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Principle 2: Front-Load the Product Development Process to Explore Alternatives Thoroughly

The ability to influence the success of a PD program is never greater than at the start of a project. The further into the process, the greater the constraints on decision making. Empirical evidence shows that poor decisions early in the process have a negative impact on cost and timing, which increases exponentially as time passes and the project matures. Although this is recognized, very few companies understand how to take advantage of this golden front-end opportunity by making wise front-end investments.

“The manager’s job is to prevent decisions from being made too quickly… but once a decision is made, we change it only if absolutely necessary.”
Toyota General Manager of Body Engineering

The Lean Product Development System (LPDS) model’s second principle, Front-Loading the Product Development Process to Explore Alternatives Thoroughly, is the foundation for flawless execution throughout the program and is analogous to the shopfloor maxim of measure twice – cut once.

Although initial plans are often subject to change, the process of detailed, rigorous planning is absolutely crucial to the success of the lean PD program. It is working though the planning process; bringing together your brightest, most experienced engineers from all function disciplines to work collaboratively, thoroughly thinking though all of the critical project details, anticipating problems, applying lessons learned, creating precise plans, and designing countermeasures from a total systems perspective that is crucial to the success of the program and the evolution of the lean product development system.

Because front-loading solves problems at a root cause level early in the process, it nearly eliminates the traditional PD problem of late design changes, which are expensive, suboptimal and always degrade both product and process performance. Late engineering changes are “quick fixes,” or patches, not continuous improvement; in fact, they are the waste of the very worst kind. Since early variation has the greatest impact on queues and other systems delays during the execution phase of product development, Toyota tries to isolate and minimize variation early in the process in two ways:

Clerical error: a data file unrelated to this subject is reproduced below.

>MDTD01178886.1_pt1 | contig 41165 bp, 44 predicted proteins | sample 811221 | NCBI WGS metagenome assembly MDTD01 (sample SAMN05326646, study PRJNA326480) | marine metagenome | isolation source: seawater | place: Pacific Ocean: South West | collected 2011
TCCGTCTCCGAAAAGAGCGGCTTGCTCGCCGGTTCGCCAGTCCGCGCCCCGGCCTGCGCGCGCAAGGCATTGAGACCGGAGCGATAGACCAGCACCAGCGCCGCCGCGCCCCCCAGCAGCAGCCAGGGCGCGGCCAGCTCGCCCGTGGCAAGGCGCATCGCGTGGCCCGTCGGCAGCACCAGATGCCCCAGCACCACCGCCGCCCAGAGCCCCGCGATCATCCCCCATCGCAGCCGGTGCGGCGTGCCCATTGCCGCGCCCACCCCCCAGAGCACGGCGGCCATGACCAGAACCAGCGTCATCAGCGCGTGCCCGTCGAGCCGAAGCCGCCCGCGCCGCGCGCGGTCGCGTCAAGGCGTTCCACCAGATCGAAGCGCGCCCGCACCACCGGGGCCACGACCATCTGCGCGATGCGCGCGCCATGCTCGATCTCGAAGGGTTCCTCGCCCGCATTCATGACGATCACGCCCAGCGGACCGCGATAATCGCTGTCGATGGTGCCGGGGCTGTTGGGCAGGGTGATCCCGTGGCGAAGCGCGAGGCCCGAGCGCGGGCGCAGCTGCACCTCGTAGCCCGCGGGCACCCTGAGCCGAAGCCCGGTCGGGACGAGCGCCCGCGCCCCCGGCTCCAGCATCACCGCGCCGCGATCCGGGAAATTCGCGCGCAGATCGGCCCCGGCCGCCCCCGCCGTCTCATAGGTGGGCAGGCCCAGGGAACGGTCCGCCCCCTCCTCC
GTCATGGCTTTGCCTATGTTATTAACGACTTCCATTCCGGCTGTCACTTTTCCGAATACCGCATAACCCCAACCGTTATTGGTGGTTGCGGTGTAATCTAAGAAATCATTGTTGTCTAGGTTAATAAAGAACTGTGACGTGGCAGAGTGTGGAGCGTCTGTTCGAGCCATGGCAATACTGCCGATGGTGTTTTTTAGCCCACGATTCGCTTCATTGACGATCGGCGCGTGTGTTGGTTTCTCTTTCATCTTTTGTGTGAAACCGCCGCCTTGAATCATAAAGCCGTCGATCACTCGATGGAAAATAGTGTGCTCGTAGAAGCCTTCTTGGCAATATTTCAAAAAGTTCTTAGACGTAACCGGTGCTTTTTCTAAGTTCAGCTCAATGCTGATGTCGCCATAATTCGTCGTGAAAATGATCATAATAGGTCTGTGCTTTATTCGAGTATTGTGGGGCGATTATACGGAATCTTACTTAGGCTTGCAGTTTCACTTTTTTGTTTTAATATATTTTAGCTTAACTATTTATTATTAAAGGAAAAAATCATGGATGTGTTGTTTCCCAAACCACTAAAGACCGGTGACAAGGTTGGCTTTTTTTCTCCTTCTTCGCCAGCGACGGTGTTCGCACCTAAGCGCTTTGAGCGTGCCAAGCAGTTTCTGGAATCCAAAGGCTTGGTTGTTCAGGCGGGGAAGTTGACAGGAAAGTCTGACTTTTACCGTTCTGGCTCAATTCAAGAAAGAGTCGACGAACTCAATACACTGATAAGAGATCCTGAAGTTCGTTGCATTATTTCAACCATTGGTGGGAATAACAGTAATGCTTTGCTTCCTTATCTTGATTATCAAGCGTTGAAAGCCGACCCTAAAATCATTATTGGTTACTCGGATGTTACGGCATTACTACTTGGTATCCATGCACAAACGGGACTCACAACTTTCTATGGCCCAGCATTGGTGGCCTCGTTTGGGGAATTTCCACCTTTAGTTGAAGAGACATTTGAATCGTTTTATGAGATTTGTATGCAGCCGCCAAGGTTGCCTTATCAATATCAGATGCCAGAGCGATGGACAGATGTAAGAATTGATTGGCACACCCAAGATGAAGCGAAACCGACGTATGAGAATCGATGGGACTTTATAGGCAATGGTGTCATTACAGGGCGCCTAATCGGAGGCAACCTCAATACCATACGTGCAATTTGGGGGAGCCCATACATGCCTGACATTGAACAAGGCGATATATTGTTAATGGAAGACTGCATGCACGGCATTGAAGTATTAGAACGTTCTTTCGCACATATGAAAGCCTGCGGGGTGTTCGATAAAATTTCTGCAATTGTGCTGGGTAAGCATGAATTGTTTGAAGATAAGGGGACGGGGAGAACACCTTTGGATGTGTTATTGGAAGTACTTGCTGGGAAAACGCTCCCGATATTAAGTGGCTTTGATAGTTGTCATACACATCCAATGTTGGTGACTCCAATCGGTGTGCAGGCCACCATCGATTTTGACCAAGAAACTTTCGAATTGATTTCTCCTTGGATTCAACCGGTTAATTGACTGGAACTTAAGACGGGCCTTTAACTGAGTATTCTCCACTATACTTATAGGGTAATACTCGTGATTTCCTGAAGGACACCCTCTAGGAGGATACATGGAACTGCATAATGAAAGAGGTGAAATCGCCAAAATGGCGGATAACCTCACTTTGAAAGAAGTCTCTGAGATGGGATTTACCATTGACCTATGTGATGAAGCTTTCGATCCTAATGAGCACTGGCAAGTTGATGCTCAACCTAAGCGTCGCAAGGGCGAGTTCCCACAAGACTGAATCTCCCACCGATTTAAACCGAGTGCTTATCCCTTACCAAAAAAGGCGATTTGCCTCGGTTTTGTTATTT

1. By standardizing architecture, process, very specific activities and by setting very specific performance goals.
  2. By creating an early phase of the PD process (kentou) to solve problems, resolve conflicts, address the roots of variation, and segregate it from the rest of the PD process.

The ensuing discussion of front-loading has been subdivided into two broad categories where the first of which addresses cross-program front-loading, explaining how Toyota “front-loads” the multiprogram “design factory” and creates an operating environment in which each individual program has the greatest potential for success. Furthermore, also how Toyota leverages platforms and shared architectures, re-uses components, allocates shared resources, and assesses new technologies to minimize variation and uncertainty in product development.

The second that illustrates how front-loading affects individual programs and examines what Toyota calls the kentou or study phase of a program – as well as critical concepts like Mizen Boushi or designed-in quality. Set-based concurrent engineering dramatically reduces the need for engineering changes. This also helps to identify and resolve problems as early as possible and ensures that product attributes, including crucial trade-off, which are a fundamental part of product development, are clearly understood. Principles of right person, right work, and right time as an antidote to the tendency of some companies to do too much too soon thereby creating tremendous waste.

In summary:

Front-load the process to explore alternatives thoroughly. The LPDS is front-loaded because the start of the program is where you can have the greatest impact on the success of the product for the lowest cost. Preprogram, multiprogram management activities include product portfolio management, technology and platform planning, PD system resources management, and the management of shared program content to create an environment where individual programs have the best chance of being successful.

In individual programs, cross-functional teams made up of the most experienced people come together at the start of the project to look at a broad range of solution sets that anticipate and solve problems, to design in countermeasures for quality and manufacturability, and to isolate the inherent variability in product development in order to facilitate flawless execution in the next phase of the program.

At Toyota, this takes place during an intense, initial program phase referred to as Kentou, during which hundreds of kentouzu are generated and Toyota’s most experienced engineers resolve approximately 80 percent of a program’s technical problems and dramatically reduce late engineering changes.

Source: Liker, J.K and Morgan, J.M, The Toyota Product Development System: Integrating People, Process and Technology, Productivity Press, 2006

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